End of Life Preferences

At the end of life, there are few easy decisions; especially as our ever-expanding capacity to extend life becomes, well, even more ever-expanding. Our ability to extend life is not without consequences. We must consider, among other things, the quality of life, the inherent value of life, the reality of death and, frankly, when enough is enough.

In a study published a couple of weeks ago in the European Heart Journal, a group of physicians set out to determine the “End of Life Preferences of Elderly Patients with Chronic Heart Failure.” The conclusions were not as they expected. Of the 555 patients who were asked if they would be willing to accept a shorter life span in return for living without symptoms 74% were not willing to trade survival time for improved Quality of Life.

If you were given the choice between a shorter life without symptoms and a longer life with them, what would you choose?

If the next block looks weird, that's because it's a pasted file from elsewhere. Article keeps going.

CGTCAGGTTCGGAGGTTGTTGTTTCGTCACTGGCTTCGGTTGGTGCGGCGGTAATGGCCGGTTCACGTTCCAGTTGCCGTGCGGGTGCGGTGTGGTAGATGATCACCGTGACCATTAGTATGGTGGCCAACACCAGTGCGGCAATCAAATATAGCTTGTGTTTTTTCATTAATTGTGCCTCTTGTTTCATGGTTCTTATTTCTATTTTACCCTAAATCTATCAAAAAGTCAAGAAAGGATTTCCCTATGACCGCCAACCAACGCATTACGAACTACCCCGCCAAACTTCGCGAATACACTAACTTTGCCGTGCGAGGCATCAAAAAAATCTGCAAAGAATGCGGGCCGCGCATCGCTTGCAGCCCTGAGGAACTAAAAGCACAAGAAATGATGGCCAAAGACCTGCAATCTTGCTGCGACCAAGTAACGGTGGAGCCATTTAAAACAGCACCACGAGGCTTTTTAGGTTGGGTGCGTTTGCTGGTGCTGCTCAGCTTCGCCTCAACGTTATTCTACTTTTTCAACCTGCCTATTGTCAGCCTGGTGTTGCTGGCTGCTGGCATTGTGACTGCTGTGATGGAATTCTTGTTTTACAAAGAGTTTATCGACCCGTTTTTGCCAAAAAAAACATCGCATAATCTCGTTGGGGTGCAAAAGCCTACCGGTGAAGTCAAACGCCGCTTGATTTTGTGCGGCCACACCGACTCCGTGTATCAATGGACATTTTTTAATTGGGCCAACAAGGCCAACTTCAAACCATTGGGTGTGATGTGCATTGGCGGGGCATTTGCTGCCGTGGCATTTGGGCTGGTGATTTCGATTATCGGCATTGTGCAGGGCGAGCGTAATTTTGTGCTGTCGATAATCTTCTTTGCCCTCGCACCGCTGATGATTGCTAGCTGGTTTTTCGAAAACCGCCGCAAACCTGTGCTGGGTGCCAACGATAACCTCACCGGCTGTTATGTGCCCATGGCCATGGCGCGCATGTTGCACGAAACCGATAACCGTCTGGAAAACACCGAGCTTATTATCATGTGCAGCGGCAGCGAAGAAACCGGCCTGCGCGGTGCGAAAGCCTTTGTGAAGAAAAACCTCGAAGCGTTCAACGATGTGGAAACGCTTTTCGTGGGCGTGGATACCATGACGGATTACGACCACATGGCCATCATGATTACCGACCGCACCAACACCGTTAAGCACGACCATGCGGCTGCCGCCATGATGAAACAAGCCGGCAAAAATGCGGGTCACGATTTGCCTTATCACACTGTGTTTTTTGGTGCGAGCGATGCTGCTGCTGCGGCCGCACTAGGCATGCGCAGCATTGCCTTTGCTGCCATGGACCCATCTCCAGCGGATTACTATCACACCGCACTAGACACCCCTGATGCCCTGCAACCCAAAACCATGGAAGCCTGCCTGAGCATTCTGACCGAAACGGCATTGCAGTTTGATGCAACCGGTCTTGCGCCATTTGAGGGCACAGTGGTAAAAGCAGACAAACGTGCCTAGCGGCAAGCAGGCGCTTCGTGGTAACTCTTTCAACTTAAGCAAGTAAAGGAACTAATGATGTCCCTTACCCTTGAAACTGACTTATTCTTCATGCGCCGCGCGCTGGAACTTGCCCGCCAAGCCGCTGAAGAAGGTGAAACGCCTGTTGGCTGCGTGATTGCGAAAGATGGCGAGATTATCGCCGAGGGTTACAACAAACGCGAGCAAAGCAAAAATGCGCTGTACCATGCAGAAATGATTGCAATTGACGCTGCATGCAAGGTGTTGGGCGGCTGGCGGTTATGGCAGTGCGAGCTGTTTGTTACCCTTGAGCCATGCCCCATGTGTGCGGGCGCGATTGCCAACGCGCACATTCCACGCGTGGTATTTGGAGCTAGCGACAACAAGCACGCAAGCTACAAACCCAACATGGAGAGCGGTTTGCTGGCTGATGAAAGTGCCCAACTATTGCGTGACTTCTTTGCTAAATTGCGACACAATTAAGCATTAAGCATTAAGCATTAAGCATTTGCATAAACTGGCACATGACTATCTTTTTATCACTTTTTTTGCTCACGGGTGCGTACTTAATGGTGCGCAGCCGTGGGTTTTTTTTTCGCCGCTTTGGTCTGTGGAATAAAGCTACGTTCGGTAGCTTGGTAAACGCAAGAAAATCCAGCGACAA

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chris audinoJoseph Gibes Recent comment authors
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Joseph Gibes
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Joseph Gibes

This just points to the danger of trying to determine “Quality of Life” for others. Studies have repeatedly shown when doctors are asked to estimate what a patient would say his or her quality of life is, they tend to estimate it lower than what the patient actually says. If quality-of-life calculations are used at all in making end-of-life decisions, they need to be based on what the patient says his or her quality of life is, not what some doctor or ethicist guesses that it is.

chris audino
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chris audino

Joe, you are exactly right!